Customer Retention Definition
A Definition of Customer Retention
Customer retention refers to the activities and actions companies and organizations take to reduce the number of customer defections. The goal of customer retention programs is to help companies retain as many customers as possible, often through customer loyalty and brand loyalty initiatives. It is important to remember that customer retention begins with the first contact a customer has with a company and continues throughout the entire lifetime of the relationship.
Customer Retention Benefits
While most companies traditionally spend more money on customer acquisition because they view it as a quick and effective way of increasing revenue, customer retention often is faster and, on average, costs up to seven times less than customer acquisition. Selling to customers with whom you already have a relationship is often a more effective way of growing revenue because companies don’t need to attract, educate, and convert new ones.
Companies that shift their focus to customer retention often find it to be a more efficient process because they are marketing to customers who already have expressed an interest in the products and are engaged with the brand, making it easier to capitalize on their experiences with the company. In fact, retention is a more sustainable business model that is a key to sustainable growth. The proof is in the numbers: according to studies done by Bain & Company, increasing customer retention by 5% can lead to an increase in profits of 25% – 95%, and the likelihood of converting an existing customer into a repeat customer is 60% – 70%, while the probability of converting a new lead is 5% – 20%, at best.
How to Improve Customer Retention
Obviously, established companies and organizations need to focus on customer retention. More important, companies are finding that customer profitability tends to increase over the life of a retained customer, so employing customer retention strategies is a worthwhile use of company resources. We have compiled some of the more successful customer retention strategies and techniques and outline them here, for your convenience:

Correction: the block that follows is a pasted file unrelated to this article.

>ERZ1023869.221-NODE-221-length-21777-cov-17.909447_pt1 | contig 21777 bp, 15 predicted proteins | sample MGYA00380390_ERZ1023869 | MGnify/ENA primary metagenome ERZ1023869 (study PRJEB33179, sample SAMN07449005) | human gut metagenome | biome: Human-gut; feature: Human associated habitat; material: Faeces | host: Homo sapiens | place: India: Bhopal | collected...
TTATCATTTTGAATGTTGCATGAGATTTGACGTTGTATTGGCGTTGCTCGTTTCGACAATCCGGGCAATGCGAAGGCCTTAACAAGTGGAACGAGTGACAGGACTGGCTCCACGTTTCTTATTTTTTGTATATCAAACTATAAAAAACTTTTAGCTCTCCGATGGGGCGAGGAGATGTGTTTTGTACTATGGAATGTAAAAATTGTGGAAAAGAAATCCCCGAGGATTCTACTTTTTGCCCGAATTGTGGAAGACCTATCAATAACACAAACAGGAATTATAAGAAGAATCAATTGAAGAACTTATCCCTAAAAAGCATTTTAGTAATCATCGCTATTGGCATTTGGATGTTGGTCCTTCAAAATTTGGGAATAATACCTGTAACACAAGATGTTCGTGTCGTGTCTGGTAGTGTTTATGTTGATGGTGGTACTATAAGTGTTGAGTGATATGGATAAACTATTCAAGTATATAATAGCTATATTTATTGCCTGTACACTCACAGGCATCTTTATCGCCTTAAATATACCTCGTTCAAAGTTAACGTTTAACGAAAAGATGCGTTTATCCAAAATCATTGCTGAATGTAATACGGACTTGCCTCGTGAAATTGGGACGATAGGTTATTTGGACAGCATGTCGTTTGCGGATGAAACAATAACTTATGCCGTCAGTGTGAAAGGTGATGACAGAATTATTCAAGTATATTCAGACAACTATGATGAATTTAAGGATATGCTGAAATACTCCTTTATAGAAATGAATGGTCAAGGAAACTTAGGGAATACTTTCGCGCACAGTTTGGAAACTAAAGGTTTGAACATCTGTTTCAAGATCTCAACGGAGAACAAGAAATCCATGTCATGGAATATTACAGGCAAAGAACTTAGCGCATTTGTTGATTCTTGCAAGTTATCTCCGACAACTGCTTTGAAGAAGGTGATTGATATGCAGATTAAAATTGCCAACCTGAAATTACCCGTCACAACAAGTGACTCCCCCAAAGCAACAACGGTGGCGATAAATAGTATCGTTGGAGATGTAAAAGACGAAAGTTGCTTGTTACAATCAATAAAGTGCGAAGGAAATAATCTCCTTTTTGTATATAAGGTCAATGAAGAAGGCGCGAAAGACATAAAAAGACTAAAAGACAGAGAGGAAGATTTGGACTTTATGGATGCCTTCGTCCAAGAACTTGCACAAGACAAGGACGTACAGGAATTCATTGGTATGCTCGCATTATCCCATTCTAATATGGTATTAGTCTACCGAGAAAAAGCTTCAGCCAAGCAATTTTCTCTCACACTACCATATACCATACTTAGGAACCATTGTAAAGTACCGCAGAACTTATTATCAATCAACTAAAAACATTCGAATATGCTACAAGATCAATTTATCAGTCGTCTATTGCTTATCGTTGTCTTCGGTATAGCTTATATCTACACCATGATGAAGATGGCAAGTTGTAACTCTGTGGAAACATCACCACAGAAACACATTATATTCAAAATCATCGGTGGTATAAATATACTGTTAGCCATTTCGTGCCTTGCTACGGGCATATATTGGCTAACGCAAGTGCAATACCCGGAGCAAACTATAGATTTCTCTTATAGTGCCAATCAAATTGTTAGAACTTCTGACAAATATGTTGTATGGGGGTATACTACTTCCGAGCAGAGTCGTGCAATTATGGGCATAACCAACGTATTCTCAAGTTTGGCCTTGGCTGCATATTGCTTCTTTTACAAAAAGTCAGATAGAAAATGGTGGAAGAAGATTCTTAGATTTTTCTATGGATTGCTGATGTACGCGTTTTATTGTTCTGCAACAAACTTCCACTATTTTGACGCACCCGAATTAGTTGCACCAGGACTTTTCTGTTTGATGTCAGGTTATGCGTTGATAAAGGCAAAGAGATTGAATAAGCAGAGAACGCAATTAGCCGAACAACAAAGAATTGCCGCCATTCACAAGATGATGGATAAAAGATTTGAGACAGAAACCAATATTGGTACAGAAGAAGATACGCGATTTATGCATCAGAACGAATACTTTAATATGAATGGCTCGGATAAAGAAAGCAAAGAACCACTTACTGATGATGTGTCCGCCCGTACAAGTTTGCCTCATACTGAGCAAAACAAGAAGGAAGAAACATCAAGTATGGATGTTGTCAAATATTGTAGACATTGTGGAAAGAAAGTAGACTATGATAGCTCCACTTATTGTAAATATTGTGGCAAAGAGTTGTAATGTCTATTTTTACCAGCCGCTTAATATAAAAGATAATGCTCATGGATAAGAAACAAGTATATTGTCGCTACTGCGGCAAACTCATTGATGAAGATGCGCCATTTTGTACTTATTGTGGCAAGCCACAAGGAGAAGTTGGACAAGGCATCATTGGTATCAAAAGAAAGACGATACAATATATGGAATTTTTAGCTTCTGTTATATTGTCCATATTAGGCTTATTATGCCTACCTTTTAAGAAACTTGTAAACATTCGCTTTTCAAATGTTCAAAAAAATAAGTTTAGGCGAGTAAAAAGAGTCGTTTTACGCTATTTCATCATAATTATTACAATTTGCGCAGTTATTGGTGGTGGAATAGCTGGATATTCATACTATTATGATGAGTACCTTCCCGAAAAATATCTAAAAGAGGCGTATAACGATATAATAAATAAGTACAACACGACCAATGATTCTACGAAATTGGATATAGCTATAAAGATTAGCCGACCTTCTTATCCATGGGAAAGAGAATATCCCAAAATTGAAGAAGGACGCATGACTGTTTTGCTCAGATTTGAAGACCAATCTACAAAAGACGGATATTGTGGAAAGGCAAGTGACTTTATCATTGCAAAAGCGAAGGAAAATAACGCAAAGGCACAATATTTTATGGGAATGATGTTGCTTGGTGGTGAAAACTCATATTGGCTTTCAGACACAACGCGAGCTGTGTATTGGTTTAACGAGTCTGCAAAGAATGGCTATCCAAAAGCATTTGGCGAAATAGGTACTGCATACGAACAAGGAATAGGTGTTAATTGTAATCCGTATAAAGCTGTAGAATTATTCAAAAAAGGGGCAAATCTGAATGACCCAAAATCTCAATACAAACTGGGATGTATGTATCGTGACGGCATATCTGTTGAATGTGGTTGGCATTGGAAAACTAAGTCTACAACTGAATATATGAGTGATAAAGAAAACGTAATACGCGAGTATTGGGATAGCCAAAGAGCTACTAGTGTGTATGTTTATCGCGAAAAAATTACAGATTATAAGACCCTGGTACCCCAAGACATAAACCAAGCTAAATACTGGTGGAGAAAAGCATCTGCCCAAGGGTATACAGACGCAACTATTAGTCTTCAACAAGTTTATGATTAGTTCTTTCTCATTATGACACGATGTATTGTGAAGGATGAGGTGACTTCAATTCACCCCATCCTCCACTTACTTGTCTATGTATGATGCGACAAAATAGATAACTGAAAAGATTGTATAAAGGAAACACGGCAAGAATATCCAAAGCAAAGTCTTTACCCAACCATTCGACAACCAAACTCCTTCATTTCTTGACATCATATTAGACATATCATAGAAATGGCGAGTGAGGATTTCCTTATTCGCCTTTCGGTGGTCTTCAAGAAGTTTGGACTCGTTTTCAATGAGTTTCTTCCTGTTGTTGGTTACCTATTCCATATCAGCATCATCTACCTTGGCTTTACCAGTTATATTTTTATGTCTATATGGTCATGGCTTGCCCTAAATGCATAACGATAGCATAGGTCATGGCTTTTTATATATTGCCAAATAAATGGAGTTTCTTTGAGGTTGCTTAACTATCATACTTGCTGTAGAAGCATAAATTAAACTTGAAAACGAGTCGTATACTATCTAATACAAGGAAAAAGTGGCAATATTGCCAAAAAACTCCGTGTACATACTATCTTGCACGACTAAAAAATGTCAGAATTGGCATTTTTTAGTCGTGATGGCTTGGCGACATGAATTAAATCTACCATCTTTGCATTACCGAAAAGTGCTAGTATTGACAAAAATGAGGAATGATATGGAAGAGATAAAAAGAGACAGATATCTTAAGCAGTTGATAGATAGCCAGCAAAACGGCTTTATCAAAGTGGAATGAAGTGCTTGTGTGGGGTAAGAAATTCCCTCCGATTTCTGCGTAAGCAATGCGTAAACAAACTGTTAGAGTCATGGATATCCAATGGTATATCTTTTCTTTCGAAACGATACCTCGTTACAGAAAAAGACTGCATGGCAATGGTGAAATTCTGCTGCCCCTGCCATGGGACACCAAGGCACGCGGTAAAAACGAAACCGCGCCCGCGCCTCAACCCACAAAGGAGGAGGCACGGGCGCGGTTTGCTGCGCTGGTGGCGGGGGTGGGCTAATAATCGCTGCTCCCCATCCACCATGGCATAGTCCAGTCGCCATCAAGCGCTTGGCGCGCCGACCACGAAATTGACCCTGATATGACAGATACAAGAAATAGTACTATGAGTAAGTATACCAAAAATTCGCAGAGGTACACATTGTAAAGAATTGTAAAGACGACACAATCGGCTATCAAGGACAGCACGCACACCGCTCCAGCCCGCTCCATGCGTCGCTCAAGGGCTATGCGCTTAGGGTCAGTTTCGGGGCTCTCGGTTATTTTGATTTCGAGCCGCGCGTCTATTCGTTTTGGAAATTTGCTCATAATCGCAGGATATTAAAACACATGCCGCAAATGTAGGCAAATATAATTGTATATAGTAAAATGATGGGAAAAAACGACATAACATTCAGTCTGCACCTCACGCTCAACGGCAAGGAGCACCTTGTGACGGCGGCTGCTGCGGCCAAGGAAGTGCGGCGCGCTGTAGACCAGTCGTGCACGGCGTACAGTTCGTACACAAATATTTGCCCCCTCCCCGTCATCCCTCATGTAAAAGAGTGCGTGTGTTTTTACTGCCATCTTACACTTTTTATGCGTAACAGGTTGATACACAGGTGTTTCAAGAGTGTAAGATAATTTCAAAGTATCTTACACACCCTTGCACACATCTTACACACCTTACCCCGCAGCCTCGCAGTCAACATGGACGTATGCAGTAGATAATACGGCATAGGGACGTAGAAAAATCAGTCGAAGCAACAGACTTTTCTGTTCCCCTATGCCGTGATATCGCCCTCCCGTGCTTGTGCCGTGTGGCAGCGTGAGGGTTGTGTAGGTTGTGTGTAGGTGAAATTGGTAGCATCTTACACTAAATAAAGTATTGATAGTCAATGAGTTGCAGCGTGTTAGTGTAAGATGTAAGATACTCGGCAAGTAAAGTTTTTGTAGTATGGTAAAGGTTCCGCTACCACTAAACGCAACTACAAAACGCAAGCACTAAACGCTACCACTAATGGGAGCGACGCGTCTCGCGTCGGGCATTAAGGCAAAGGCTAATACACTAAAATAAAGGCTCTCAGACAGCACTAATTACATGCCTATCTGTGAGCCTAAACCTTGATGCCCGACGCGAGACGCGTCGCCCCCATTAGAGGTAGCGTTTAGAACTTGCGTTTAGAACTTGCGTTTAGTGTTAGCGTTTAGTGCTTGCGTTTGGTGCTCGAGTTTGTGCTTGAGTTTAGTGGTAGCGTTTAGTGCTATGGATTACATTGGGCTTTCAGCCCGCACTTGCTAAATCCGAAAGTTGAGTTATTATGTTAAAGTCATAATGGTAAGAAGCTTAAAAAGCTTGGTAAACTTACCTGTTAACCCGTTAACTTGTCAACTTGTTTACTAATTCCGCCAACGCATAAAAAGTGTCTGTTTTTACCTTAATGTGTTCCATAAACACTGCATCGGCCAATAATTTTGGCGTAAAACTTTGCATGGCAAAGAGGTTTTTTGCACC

- Set customer expectations – Set customer expectations early and a little lower than you can provide to eliminate uncertainty about the level of your service and ensure you always deliver on your promises.
- Become the customers’ trusted advisor – You need to be the expert in your particular field, so that you can gain customers’ trust and build customer loyalty.
- Use relationships to build trust – Build relationships with customers in a way that fosters trust. Do this through shared values and fostering customer relationships.
- Take a proactive approach to customer service – Implement anticipatory service so that you can eliminate problems before they occur.
- Use social media to build relationships – Use LinkedIn, Twitter, and Facebook to connect and communicate with customers and give them a space for sharing experiences with your company, so they can become brand ambassadors.
- Go the extra mile – Going above and beyond will build strong relationships with customers and build long-term loyalty by paying attention to their needs and issues.
- Make it personal – Personalized service improves customer experience and is something customers are expecting and demanding. Make their experience personal to strengthen the bond with your brand.
Rather than try to manage customer retention with a mishmash of customer retention strategies, many companies use customer retention software systems and targeted customer retention plans to improve customer retention. Some companies offer customer experience management solutions that enhance customer retention rates.
Measuring Customer Retention and Key Metrics
Attrition rate compliments retention rate. For example, if a company has a 20% attrition rate, it has an 80% retention rate. Companies’ attrition rates can be defined by the percentage of customers the company has lost over a given period.
Specifically, companies can determine retention rate by using a simple customer retention rate formula: Retention rate = ((CE-CN)/CS))100. CE = number of customers at end of period, CN = number of new customers acquired during period, and CS = number of customers at start of period. At first glance, the formula may look complicated, but it’s not too difficult once you start using it. For example, if you start the given period with 200 customers and lose 20 customers but gained 40 customers, at the end of the period you have 220 customers. 220-40 = 180. 180/200 = 0.9, and 0.9 x 100 = 90. The retention rate for the given period was 90%. It is beneficial to track retention rates so companies can put their customer retention metrics into perspective and measure results over time.
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